arredar

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Galician[edit]

Etymology[edit]

From Vulgar Latin *ad retrō, from ad- (to) +‎ retrō (backwards).

Pronunciation[edit]

Verb[edit]

arredar (first-person singular present arredo, first-person singular preterite arredei, past participle arredado)

  1. to separate
  2. to push back
    • c. 1370, Ramón Lorenzo (ed.), Crónica troiana
      Et os troyãos tornarõ entõçe todos, et ferírõnos tã brauament que os gregos forõ arredados afora per força.
      And the Trojans came back them, and they fought so bravely that the Greeks were forcibly outed
    • 1617, Martín Torrado, Santo da Barba Dourada
      Eu non vin tal entremés: que a un crego lle fagan ter unha freira por muller... Arreda vai, Satanás!.
      Never I've seen such a thing: that a priest is obliged to take a nun for his wife... Get back, Satan!

Conjugation[edit]

References[edit]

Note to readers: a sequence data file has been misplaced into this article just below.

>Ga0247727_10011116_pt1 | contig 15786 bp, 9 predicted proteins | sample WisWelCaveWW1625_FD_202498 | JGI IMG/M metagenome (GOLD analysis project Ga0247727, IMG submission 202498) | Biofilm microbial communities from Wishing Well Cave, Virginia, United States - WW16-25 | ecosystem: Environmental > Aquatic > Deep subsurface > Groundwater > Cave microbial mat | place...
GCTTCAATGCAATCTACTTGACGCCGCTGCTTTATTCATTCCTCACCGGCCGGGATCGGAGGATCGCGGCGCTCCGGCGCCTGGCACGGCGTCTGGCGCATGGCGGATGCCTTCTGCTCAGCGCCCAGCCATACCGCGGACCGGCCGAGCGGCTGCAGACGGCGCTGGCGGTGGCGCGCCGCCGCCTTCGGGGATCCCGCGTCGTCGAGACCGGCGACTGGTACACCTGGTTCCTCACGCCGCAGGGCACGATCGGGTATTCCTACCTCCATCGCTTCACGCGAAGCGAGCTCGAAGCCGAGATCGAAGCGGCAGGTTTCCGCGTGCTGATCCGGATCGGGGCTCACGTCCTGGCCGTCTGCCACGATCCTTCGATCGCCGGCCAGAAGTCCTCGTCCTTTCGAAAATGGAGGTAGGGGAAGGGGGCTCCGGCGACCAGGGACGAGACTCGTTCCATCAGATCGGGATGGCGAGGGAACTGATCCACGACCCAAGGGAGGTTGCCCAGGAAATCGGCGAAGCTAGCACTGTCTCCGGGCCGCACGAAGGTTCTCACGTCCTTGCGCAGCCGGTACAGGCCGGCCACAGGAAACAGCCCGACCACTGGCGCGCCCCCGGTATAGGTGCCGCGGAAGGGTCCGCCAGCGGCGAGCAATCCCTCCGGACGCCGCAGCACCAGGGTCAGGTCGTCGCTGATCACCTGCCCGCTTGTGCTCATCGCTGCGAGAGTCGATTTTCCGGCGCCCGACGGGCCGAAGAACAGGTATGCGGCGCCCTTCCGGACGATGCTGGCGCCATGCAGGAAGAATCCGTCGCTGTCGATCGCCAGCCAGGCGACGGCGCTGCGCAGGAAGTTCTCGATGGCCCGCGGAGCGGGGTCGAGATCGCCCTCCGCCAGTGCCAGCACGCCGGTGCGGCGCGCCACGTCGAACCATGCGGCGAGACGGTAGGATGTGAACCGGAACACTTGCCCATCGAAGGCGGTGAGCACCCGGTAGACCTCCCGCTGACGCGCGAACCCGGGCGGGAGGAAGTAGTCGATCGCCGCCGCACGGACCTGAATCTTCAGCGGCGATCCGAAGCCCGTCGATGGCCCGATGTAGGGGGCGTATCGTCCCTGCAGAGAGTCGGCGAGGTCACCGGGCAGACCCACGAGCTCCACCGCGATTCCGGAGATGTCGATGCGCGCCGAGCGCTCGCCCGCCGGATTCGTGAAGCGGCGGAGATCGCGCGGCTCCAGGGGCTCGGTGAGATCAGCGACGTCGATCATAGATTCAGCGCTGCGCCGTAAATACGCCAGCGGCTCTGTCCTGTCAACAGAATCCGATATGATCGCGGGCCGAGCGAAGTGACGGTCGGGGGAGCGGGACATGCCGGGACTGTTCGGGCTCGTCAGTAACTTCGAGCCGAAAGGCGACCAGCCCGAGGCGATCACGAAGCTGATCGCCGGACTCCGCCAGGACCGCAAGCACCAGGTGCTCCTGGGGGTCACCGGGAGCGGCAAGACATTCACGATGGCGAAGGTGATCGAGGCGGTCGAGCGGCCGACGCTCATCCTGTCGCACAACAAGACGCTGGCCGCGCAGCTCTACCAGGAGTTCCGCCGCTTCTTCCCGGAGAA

• arredar” in Dicionario de Dicionarios da lingua galega, SLI - ILGA 2006-2013.
  • arredar” in Santamarina, Antón (coord.): Tesouro informatizado da lingua galega. Santiago de Compostela: Instituto da Lingua Galega. <http://ilg.usc.es/TILG/>
  • arredar” in Dicionario de Dicionarios do galego medieval, SLI - ILGA 2006-2012.



Portuguese[edit]

Etymology[edit]

From Old Portuguese, from Vulgar Latin *ad retrō, from Latin ad + retrō.

Pronunciation[edit]

Verb[edit]

arredar (first-person singular present indicative arredo, past participle arredado)

  1. to depart
  2. to deter
  3. to turn away

Conjugation[edit]